• Ruby on Rails – Should probably be listed first, not down here. The best lightweight, server-side Ajax framework out there today. Note that Ajax pioneers and Web 2.0 leaders 37Signals sponsor this site and RoR is used by a great many successful Web 2.0 sites.
  • Log4Ajax – Many serious developers wouldn’t switch to a new programming model without a Log4J equivalent and here it is. Both traditional console as well as advanced logging support for Ajax is here today. SourceForge site here.
  • Backbase – This IDE is getting good reviews but it apparently uses an abstraction layer like Morfik. I haven’t used it yet but I keep hearing about it.
  • Sajax – A good competent server-side framework featuring support for most common back-end languages like Perl, Python, Ruby and much more.

Note: The most complete Ajax framework listing I’ve seen available is here. Ajax News and Resources Ajax Developer's Journal

  • The Ajax Developer’s Journal – Good sources of news for Ajax are still pretty scarce but that’s starting to change in a big way. SYS-CON has recently launched their Ajax Developer’s Journal and has been working closely with Jesse James Garrett, who coined the term. Expect lots of interesting and topical new articles and coverage on a regular basis.
  • Ajaxian – Dion Almaer and Ben Galbraith have been working on Ajaxian for a while now and it remains one of the very best sources for the latest Ajax news, tools, events, and general inspiration.

Critiques and Analysis of Ajax

  • Ajax Mistakes – This is Alex Bosworth’s terrific analysis of the early problems with Ajax. He a big believer in the technology and his Ajax-powered LiveMarks site is one of my absolute favorites. A good place to start to understand some of the challenges with Ajax.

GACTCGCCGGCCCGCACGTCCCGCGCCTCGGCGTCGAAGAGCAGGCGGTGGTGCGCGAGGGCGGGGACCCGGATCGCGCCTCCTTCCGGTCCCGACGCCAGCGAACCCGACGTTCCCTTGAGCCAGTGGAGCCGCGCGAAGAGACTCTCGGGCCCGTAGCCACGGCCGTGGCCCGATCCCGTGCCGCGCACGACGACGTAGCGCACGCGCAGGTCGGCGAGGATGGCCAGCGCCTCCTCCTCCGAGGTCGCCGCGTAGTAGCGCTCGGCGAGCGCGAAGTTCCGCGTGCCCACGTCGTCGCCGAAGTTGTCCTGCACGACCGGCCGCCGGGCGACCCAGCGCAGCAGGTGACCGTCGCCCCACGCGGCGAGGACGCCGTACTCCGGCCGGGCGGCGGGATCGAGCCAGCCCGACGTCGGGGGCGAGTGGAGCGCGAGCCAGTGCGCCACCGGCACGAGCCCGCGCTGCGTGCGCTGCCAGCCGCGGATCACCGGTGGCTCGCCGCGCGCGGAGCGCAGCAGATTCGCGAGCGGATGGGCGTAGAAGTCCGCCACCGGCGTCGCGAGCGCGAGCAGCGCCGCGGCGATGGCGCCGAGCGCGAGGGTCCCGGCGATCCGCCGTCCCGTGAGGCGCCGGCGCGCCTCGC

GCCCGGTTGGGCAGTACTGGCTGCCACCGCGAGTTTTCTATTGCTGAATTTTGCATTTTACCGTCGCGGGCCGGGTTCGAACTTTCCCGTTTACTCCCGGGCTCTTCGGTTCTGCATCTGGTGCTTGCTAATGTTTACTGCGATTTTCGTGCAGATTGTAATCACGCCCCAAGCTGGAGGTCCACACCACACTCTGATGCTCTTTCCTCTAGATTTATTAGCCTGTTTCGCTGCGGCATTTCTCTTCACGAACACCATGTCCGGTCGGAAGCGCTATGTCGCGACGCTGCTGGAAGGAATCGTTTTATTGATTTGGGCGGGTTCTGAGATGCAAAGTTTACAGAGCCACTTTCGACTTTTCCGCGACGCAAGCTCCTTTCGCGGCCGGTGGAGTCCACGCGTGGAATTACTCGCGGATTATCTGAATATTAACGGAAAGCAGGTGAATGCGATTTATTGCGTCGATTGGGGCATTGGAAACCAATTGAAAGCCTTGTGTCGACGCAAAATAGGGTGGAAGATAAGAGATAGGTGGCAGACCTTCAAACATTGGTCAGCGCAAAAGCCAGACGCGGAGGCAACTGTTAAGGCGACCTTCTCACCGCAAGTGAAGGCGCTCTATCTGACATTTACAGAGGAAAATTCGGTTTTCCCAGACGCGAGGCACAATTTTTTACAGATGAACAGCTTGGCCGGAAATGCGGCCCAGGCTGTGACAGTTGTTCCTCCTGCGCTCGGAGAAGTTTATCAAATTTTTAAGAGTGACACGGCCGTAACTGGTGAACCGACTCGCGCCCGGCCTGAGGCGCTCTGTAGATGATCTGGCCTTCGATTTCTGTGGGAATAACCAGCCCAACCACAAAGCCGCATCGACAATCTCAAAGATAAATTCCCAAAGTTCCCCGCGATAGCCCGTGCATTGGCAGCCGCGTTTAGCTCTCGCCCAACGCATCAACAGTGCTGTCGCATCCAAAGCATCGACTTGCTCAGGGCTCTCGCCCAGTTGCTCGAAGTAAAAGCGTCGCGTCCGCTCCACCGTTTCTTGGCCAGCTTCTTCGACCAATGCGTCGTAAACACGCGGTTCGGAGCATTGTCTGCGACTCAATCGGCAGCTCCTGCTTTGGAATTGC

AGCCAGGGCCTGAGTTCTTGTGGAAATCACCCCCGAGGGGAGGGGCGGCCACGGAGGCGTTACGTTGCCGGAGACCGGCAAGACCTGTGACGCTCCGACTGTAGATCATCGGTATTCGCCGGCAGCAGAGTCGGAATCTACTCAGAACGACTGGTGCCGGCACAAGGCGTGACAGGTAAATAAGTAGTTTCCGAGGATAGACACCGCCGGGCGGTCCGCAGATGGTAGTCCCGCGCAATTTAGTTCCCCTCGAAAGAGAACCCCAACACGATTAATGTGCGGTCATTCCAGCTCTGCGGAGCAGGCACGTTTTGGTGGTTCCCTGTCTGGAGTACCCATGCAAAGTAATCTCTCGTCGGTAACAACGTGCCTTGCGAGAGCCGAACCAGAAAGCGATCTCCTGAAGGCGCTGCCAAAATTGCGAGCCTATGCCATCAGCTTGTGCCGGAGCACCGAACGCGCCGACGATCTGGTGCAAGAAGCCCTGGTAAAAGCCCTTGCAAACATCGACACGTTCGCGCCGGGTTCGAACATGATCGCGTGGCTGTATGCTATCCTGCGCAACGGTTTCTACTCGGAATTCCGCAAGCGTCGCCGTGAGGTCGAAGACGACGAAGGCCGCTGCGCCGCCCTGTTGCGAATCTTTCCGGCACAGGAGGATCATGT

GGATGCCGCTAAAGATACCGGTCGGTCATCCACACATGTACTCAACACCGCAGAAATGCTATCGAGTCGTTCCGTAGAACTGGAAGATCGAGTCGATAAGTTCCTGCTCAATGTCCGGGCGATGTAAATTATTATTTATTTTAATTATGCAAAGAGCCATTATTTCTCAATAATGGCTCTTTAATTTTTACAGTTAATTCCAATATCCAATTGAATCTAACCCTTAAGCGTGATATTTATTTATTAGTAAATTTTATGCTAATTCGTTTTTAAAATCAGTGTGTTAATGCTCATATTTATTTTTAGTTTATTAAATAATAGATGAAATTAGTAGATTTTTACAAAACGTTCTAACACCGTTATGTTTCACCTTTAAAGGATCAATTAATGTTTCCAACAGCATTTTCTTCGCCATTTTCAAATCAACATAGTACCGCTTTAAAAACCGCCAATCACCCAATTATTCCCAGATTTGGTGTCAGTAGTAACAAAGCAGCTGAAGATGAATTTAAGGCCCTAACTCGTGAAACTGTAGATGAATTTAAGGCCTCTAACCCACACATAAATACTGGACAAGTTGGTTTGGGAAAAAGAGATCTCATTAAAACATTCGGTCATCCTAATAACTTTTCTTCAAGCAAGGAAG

• Fixing Ajax: XmlHttpRequest Considered Harmful – Some good coverage of why Ajax doesn’t really enable the use of the services of other web sites without a lot of work. This is a big barrier to leveraging Web 2.0’s global services landscape. This can be solved a number of ways however and the options are explored here. The image URL solution a few paragraphs above is missing but otherwise this is an excellent summary.
    Ajax Network Constraints
  • 10 Places You Must Use Ajax – Alex is back and carefully enumerates the good places to use Ajax. He also covers when to avoid it. Excellent material for those learning how to design with Ajax.
  • Top 10 Reasons Ajax Is Here To Stay – Andre Charland nails it. Though some folks dislike Ajax for a variety of reasons, here are some terrific positive motivations for using it today.
And don’t forget to see what can be done with Ajax! Check out these great new Ajax-enabled applications here.

posted Friday, 30 December 2005

Published Dec. 31, 2005

About Dion Hinchcliffe Dion Hinchcliffe is cofounder and chief technology officer for the enterprise architecture firm Sphere of Influence Inc. (www.sphereofinfluence.com), founded in 2001 in McLean, Virginia. A veteran of software development, Dion works with leading-edge technologies to accelerate project schedules and raise the bar for software quality. He is highly experienced with enterprise technologies and he designs, consults, and writes prolifically. Dion actively consults with enterprise IT clients in the federal government and Fortune 1000. He also speaks and publishes about Web 2.0 and SOA on a regular basis.